As soon as I opened up this Rolex Datejust I could smell pool water. It looks like it had taken a dip. The main goal was to save as many parts as possible, and I am pleased to report that only the automatic axle and mainspring were changed, everything else was saved.
As I took of the automatic block, it quickly became apparent that this was going to be a labour intensive job.
Thankfully, the dial side of the movement didn’t suffer as badly.
I then remove the calendar section. It still looks okay under there.
As I start to disassemble the automatic work, it is quickly seen that this area took the brunt of the water damage.
The automatic wheels removed.
The bridges and screws have certainly seen better days and are going to require extensive cleaning and rust removal.
The bridges removed.
General dirt and rust present on the mainplate.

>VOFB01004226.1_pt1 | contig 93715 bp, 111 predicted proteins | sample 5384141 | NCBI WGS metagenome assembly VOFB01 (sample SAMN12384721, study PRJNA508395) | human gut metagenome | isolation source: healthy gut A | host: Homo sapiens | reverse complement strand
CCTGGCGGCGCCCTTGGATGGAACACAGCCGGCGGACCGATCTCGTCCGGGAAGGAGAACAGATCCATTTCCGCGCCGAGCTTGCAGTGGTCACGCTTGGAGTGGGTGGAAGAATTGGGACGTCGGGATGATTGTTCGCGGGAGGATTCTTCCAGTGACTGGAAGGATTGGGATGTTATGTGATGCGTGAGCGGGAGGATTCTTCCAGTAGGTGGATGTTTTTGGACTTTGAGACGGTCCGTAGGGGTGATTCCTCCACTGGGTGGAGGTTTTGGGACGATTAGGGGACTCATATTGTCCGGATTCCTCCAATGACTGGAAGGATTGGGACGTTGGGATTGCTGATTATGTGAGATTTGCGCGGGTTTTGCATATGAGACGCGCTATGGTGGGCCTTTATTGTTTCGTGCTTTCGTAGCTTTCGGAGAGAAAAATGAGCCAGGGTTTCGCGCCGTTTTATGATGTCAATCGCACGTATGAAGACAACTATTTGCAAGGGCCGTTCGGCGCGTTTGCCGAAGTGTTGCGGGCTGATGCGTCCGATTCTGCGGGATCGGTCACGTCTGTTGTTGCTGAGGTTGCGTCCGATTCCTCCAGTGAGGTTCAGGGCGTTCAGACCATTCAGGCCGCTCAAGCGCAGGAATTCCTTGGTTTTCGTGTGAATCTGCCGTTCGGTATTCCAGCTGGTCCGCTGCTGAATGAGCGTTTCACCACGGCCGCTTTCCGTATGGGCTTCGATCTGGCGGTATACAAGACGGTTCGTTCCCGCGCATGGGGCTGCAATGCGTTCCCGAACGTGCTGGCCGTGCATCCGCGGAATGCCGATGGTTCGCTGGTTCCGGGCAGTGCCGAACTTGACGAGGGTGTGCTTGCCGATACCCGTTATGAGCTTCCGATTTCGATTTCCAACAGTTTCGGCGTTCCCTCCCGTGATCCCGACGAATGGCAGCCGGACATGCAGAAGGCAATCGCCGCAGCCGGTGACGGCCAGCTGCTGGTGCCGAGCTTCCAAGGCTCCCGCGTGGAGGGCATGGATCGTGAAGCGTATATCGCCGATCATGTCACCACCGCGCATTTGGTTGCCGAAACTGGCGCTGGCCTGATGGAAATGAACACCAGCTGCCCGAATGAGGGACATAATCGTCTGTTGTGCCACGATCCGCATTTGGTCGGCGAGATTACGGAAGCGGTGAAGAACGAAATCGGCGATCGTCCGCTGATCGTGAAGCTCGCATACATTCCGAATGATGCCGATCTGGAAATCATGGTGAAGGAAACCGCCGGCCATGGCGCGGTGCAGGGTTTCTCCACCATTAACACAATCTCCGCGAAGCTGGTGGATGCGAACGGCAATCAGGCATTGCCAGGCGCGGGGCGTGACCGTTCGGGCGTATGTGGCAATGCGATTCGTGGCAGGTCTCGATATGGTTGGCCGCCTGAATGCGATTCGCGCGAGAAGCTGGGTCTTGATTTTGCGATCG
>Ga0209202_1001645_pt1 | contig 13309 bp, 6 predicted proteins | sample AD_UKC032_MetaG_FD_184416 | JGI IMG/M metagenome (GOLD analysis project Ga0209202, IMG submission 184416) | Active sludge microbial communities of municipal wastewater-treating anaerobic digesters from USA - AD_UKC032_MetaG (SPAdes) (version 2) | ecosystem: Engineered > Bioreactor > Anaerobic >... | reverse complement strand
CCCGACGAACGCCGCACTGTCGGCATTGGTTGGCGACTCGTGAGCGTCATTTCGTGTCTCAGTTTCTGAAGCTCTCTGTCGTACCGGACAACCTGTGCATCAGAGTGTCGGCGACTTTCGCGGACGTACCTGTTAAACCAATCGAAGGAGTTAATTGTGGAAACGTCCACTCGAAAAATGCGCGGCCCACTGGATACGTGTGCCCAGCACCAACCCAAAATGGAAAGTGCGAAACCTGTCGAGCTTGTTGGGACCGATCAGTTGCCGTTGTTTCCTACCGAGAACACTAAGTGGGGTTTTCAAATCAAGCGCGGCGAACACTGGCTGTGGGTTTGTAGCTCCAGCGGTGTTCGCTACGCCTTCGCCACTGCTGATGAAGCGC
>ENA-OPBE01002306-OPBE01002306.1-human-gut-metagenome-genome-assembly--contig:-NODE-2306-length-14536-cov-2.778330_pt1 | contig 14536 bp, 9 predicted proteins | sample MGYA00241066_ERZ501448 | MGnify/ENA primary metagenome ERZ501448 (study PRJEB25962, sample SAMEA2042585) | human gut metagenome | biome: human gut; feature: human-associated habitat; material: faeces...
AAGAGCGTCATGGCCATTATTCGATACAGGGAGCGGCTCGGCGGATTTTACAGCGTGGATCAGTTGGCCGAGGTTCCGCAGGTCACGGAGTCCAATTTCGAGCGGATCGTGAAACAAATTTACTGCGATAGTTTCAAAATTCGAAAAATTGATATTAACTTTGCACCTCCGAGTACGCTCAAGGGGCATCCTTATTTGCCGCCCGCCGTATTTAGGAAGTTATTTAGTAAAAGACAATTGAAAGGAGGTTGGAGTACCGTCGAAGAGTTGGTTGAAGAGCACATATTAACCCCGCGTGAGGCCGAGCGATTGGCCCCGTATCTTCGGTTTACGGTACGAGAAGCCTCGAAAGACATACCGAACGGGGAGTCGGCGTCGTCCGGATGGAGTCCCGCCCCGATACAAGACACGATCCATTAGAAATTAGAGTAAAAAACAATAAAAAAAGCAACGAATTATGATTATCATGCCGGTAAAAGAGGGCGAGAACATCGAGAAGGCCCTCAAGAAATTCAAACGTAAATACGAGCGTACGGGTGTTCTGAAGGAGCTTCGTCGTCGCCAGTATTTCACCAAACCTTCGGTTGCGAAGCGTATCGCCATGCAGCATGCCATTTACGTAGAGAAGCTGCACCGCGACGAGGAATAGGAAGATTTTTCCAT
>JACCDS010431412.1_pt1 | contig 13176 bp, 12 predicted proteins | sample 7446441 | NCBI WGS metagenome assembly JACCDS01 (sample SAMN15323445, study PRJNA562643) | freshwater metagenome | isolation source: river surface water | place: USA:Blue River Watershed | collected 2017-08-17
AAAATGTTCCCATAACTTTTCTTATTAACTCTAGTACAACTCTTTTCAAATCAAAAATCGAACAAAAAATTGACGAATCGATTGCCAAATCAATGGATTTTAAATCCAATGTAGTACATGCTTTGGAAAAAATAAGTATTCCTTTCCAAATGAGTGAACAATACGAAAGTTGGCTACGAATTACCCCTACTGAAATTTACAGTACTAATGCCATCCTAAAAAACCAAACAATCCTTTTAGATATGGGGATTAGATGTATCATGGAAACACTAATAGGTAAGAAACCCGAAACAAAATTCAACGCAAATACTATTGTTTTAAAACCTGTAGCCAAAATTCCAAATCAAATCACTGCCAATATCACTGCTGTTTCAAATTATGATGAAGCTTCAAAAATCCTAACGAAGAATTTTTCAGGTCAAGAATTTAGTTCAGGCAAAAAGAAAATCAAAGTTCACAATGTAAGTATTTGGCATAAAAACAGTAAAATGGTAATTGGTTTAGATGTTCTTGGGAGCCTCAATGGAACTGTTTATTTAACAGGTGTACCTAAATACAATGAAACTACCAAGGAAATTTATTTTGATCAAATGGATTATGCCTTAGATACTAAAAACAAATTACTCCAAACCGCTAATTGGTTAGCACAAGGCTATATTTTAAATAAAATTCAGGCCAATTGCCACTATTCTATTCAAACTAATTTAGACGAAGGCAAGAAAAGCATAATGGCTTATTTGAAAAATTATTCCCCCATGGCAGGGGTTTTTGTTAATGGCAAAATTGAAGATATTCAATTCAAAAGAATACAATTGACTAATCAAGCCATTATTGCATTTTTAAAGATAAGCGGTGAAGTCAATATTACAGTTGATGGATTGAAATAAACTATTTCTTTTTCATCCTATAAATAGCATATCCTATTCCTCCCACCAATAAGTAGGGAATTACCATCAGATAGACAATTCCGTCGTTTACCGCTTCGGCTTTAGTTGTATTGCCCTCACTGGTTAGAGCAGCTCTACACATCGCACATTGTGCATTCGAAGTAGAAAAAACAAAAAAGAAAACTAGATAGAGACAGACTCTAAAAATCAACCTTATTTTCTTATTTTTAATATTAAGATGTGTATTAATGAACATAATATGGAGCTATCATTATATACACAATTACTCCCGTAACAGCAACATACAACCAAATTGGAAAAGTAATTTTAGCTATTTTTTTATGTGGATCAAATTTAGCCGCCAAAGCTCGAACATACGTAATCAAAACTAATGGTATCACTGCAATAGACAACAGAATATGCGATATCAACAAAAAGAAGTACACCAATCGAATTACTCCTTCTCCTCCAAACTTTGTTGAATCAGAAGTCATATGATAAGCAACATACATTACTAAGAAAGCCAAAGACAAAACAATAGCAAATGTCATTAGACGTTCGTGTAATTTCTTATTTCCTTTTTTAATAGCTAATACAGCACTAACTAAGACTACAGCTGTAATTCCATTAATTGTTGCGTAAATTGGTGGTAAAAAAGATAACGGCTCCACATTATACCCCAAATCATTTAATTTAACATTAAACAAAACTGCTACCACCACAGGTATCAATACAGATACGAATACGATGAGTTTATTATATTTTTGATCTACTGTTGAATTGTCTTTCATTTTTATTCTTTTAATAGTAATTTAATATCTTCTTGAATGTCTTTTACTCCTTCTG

After much manual cleaning, rust removal, polishing several ultrasonic baths and then running the watch through the cleaning machine I am happy with the result. I then install the balance so I can make the needed balance spring adjustments.
The gear train is in place.
Then the barrel bridge. Note the vast contrast between before and after.
The pallet fork and balance is then installed.
Calendar work and dial side is complete.
I can then fit the dial and hands. Unfortunately, there isn’t anything I can do about the dial damage. But hey, that adds to the charm and individuality of the watch.
I can now fit the automatic work once the watch is in the case. Note the difference in the oscillating weight now. It has lost some of its luster, but saving it was the goal of this job.
The watch is now cased and ready for testing. This Datejust ticks once again!